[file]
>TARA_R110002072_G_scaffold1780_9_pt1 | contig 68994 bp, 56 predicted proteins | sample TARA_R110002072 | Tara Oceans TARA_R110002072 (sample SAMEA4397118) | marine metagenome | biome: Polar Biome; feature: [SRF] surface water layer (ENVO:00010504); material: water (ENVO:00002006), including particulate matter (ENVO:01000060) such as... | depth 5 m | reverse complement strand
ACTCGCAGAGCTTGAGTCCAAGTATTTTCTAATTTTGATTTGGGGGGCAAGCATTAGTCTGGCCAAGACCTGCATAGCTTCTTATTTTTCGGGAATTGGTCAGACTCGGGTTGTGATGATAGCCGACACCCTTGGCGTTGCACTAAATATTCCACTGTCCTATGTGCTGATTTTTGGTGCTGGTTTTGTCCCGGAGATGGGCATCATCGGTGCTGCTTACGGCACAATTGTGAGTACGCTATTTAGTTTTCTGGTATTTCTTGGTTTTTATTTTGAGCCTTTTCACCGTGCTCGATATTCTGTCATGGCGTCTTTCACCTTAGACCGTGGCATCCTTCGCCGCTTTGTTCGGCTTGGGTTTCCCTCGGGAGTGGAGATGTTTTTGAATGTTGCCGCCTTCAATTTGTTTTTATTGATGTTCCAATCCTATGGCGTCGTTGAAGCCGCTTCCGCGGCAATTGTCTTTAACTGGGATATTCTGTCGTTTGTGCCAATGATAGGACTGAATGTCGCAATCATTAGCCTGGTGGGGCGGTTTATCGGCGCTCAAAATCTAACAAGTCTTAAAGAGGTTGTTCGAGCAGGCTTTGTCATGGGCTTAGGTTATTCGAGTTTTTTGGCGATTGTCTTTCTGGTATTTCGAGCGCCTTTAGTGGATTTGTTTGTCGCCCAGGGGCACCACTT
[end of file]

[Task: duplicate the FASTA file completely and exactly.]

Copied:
>TARA_R110002072_G_scaffold1780_9_pt1 | contig 68994 bp, 56 predicted proteins | sample TARA_R110002072 | Tara Oceans TARA_R110002072 (sample SAMEA4397118) | marine metagenome | biome: Polar Biome; feature: [SRF] surface water layer (ENVO:00010504); material: water (ENVO:00002006), including particulate matter (ENVO:01000060) such as... | depth 5 m | reverse complement strand
ACTCGCAGAGCTTGAGTCCAAGTATTTTCTAATTTTGATTTGGGGGGCAAGCATTAGTCTGGCCAAGACCTGCATAGCTTCTTATTTTTCGGGAATTGGTCAGACTCGGGTTGTGATGATAGCCGACACCCTTGGCGTTGCACTAAATATTCCACTGTCCTATGTGCTGATTTTTGGTGCTGGTTTTGTCCCGGAGATGGGCATCATCGGTGCTGCTTACGGCACAATTGTGAGTACGCTATTTAGTTTTCTGGTATTTCTTGGTTTTTATTTTGAGCCTTTTCACCGTGCTCGATATTCTGTCATGGCGTCTTTCACCTTAGACCGTGGCATCCTTCGCCGCTTTGTTCGGCTTGGGTTTCCCTCGGGAGTGGAGATGTTTTTGAATGTTGCCGCCTTCAATTTGTTTTTATTGATGTTCCAATCCTATGGCGTCGTTGAAGCCGCTTCCGCGGCAATTGTCTTTAACTGGGATATTCTGTCGTTTGTGCCAATGATAGGACTGAATGTCGCAATCATTAGCCTGGTGGGGCGGTTTATCGGCGCTCAAAATCTAACAAGTCTTAAAGAGGTTGTTCGAGCAGGCTTTGTCATGGGCTTAGGTTATTCGAGTTTTTTGGCGATTGTCTTTCTGGTATTTCGAGCGCCTTTAGTGGATTTGTTTGTCGCCCAGGGGCACCACTT